One of the clearest examples of this historical disregard in American History can be examined through the portrayal of Black enslaved laborers. We often think of these people as unintelligent, work-driven individuals; victims of birth into the wrong society in the wrong era. They’re accurately portrayed as victims of systematic violence and coercion but often not much more than that. Where are the stories of their familial relationships, efforts to build solidarity with their peers, resistance or desire to improve their realities? Why are these tales not as common as Columbus’ famous voyage? Largely, as I mentioned earlier, these accounts were not written down and are thus much harder to reveal.

Thankfully there are other means of obtaining historical information that can help contextualize what we do know from written sources. I found that archaeology could help reveal the life experiences that I was craving to learn more about.

Photo Courtesy of Montgomery Parks

I personally had the privilege of joining an archaeological investigation on the plantation in which Josiah Henson, a formerly enslaved laborer who we happen to know a great deal about, lived for nearly three decades. Henson escaped from slavery to Ontario, Canada along with his family in 1830. About twenty years later, as a free man, he immortalized his life experiences when he published his autobiography, The Life of Josiah Henson, Formerly a Slave, Now an Inhabitant of Canada, as Narrated by Himself.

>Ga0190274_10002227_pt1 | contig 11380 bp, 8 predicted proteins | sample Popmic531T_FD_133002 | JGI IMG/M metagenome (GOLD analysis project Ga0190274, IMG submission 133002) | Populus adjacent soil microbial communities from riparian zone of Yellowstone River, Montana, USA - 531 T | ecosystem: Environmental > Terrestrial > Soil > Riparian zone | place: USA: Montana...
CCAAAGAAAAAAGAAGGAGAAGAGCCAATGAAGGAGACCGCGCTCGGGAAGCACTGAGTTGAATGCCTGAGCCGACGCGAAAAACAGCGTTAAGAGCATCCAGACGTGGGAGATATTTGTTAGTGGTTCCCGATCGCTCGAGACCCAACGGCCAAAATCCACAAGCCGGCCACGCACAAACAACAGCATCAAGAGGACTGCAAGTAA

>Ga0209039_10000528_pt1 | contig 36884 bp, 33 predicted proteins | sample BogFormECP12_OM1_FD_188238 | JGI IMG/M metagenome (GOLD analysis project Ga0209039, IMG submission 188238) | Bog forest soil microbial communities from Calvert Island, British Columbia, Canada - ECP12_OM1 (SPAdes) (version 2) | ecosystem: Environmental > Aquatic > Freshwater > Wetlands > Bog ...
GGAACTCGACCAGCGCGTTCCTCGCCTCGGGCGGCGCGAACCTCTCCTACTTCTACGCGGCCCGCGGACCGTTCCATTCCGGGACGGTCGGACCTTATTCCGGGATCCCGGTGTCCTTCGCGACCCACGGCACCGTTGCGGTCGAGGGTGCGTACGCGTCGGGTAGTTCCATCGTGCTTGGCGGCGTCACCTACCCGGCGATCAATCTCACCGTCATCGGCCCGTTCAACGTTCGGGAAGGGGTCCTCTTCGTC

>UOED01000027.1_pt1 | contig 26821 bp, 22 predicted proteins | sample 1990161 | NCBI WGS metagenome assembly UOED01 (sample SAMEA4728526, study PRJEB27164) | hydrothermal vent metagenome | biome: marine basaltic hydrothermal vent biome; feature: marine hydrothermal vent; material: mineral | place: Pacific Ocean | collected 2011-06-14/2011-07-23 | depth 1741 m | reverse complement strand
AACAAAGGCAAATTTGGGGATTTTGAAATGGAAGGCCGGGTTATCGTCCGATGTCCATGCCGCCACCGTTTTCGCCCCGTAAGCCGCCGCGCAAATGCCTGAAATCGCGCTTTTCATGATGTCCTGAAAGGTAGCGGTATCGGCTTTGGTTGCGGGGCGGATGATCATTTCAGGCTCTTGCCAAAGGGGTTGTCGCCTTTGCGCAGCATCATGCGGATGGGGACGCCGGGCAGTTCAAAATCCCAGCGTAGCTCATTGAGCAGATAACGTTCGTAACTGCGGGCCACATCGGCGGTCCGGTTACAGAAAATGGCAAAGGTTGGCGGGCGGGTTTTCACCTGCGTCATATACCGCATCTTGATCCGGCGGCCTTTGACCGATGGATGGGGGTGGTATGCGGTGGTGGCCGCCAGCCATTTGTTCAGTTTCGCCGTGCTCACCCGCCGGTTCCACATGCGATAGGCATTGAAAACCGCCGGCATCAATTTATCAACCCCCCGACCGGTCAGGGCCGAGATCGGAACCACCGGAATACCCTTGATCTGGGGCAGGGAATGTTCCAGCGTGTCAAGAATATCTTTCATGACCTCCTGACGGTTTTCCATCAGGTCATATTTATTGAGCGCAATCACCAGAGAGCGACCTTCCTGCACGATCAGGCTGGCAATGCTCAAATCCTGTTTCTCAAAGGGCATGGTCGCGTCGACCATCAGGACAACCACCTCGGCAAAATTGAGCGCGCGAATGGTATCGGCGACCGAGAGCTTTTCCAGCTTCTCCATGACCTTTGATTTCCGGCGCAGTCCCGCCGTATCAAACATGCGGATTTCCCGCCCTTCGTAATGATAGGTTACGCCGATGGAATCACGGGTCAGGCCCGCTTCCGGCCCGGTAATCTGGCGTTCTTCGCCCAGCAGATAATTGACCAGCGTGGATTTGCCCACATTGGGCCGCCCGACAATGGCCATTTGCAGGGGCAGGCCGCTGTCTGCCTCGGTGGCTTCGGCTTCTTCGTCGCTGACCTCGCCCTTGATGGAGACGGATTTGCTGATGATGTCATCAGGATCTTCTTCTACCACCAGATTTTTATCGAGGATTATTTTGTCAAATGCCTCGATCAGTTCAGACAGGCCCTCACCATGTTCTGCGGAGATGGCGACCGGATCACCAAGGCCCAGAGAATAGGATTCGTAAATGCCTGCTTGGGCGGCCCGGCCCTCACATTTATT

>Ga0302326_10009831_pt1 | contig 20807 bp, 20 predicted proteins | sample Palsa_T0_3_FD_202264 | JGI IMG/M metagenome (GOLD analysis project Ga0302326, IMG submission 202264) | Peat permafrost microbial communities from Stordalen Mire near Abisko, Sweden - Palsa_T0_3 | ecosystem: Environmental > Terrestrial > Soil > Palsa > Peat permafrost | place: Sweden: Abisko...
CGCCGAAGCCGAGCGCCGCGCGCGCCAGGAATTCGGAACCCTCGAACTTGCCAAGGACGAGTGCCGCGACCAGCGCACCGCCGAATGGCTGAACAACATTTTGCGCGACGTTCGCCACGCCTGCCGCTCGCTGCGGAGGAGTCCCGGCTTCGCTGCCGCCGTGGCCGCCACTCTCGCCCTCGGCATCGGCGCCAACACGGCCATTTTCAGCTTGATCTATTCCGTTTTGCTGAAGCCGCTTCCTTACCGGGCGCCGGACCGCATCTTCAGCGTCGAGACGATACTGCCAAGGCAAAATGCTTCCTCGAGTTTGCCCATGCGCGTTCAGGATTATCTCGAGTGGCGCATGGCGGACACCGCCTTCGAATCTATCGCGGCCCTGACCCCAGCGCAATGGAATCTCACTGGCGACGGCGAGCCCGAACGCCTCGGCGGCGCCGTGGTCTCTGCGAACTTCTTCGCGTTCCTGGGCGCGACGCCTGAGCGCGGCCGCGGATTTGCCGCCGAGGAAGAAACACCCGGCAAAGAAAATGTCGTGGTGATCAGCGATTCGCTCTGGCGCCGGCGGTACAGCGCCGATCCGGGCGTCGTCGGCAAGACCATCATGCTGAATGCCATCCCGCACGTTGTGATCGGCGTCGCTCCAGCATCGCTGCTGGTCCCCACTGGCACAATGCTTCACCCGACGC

Photo Courtesy of Montgomery Parks

Henson’s incredible story was the initial guiding force of the archaeological investigations on the property. In his book he mentions the floors on which he slept, the patches of crops that he likely passed on a daily basis and the living conditions of the other enslaved workers on the plantation. These clues informed the archaeological decision process. With the autobiography as a guiding force, the archaeologists were motivated to excavate the modern kitchen in search of the dirt floor upon which Henson’s mother labored. This investigation taught us about how the house was built and the transformation that took place since Henson’s presence. The book also initiated the search for the “village of log huts” in which the enslaved laborers lived. From this the archaeologists found evidence of a domestic structure in the rear of the main house, which taught us much about life on this plantation during the 19th century.